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Notre Dame will send ten former players to the NFL Scouting Combine. The annual event in Indianapolis serves as the unofficial apex of draft season, a meat-market where the best professional prospects are poked, prodded, questioned and tested in a variety of on- and off-field drills.

Heading to the festivities from Notre Dame are:

Chris Brown, WR
Sheldon Day, DT
Will Fuller, WR
Nick Martin, C
Romeo Okwara, DE
C.J. Prosise, RB
KeiVarae Russell, CB
Elijah Shumate, S
Jaylon Smith, OLB
Ronnie Stanley, OT

For a prospect like Smith, it’ll be teams first opportunity to talk to the elite prospect and check his progress medically as he returns from a Fiesta Bowl knee injury. Russell will also be a non-participant in physical drills, waiting until Notre Dame’s Pro Day to go through testing.

Invites to Chris Brown, Romeo Okwara and Elijah Shumate are crucial in finding their way into the draft, as the three former Irish starters participated in the Shrine Bowl, where scouts had an early look at them. Likewise, Nick Martin and Sheldon Day continue their ascent, both coming off strong Senior Bowl weeks.

For Irish fans, it’ll be fun to watch early-enrollees Fuller and Prosise test. Both are expected to be some of the fastest players at their position. Brown may also have the ability to surprise teams, with his track background and leaping ability capable of earning him an extended look. Offensive tackle Ronnie Stanley will look to impress as well, hoping to check out as one of the draft’s most impressive athletes at offensive tackle.

Ohio State led all schools with 14 invites. National Champion Alabama had nine former players invited.

 

WR Corey Robinson named Notre Dame student body president

Notre Dame v Florida State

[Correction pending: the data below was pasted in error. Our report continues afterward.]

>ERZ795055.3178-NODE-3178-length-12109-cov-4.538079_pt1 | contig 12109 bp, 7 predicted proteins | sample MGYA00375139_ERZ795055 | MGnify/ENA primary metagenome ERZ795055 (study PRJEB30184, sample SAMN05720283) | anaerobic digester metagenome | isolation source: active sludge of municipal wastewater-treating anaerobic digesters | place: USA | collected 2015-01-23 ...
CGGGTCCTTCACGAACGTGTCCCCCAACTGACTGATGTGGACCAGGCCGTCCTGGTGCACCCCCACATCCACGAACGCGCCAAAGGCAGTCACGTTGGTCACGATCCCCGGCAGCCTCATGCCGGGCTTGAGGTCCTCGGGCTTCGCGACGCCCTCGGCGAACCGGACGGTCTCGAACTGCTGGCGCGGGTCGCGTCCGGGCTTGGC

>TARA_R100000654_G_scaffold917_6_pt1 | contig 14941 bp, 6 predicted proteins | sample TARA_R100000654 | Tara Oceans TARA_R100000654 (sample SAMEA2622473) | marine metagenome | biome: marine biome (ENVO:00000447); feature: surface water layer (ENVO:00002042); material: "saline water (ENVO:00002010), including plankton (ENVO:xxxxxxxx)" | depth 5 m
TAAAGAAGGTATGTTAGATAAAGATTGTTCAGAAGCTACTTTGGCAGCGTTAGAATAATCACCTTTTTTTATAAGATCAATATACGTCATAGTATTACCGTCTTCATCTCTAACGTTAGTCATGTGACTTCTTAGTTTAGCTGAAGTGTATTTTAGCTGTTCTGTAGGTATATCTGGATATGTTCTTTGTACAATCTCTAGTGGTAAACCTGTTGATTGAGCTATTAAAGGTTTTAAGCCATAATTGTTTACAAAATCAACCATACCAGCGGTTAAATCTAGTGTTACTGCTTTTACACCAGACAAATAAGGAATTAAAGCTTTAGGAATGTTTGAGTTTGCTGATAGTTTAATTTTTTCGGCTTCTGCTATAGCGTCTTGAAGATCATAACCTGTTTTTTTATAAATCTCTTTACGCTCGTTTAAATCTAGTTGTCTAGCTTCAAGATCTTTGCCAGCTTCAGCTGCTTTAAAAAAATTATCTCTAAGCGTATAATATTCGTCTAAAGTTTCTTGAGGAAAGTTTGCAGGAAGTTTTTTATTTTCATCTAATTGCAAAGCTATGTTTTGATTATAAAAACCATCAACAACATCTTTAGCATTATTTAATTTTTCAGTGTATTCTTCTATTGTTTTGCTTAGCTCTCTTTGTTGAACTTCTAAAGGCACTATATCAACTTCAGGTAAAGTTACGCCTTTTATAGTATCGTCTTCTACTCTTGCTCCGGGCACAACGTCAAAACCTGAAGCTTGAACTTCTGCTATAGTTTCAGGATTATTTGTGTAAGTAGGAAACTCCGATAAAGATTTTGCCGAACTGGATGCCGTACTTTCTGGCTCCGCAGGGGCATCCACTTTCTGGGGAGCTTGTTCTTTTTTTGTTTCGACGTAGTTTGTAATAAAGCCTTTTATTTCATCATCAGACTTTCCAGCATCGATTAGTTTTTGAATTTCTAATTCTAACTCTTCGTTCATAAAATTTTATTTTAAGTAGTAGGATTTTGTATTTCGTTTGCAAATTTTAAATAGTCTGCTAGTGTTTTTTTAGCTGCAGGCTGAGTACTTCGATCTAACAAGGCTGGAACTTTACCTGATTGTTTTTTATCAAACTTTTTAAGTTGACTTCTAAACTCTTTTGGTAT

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On Wednesday, wide receiver Corey Robinson added another impressive title to his resume as a student-athlete at Notre Dame: Student Body President.

The junior, paired with classmate Becca Blais as his vice presidential running mate, won a majority of the votes cast by his fellow students, a runaway winner with 59.4% of the votes, nearly triple the next highest vote getter.

Robinson posted the following on Twitter, thankful for the opportunity to serve his fellow students:

Robinson’s time at Notre Dame has been filled with accomplishments both on and off the field. He was named an Academic All-American as a sophomore. He’s a six-time Dean’s List member in the prestigious Program of Liberal Studies and is also pursuing a sustainability minor. He’s won the team’s Rockne Student-Athlete Award as well.

That’s quite a bit on the plate of Notre Dame’s lone senior wide receiver. But as you might expect, Robinson is well prepared for the next challenge ahead.

“I’ve planned ahead, gotten all of my hard work out of the way this semester, and I’m finishing up my senior thesis,” Robinson told The Observer. “I’m doing all the hard stuff now so in the fall and the spring, I just have to take two classes pretty much.”

Robinson’s other contributions as a student-athlete at Notre Dame include One Shirt one Body, an opportunity for college athletes to donate their athletic apparel to local communities. Robinson has presented the plan to the ACC as well as the NCAA, earning immediate support from both organizations.

 

Mailbag: Now Open (scheduling input requested)

UNIVERSAL CITY, CA - JUNE 01:  Actors Mike Myers (L) and Dana Carvey as Wayne and Garth from "Wayne's World" onstage during the 17th annual MTV Movie Awards held at the Gibson Amphitheatre on June 1, 2008 in Universal City, California.  (Photo by Kevin Winter/Getty Images)
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Okay folks, we’ve had enough semi-positive encouragement to keep the video mailbag going for another week. With that said, I’ll need some reader participation to keep this thing rolling on.

As always, submit your questions below or on Twitter @KeithArnold. You can also ask your questions live via Facebook. You’ll need to LIKE THIS PAGE first, and then at the appropriate time, head on over to watch and participate.

To that point, let’s pick a time that works for everyone. Right now, here are the options that work at Inside the Irish HQ.  Weigh in and the best time wins. (How’s that for a democracy?)

***

 

Restocking the roster: Offensive Line

Notre Dame offensive line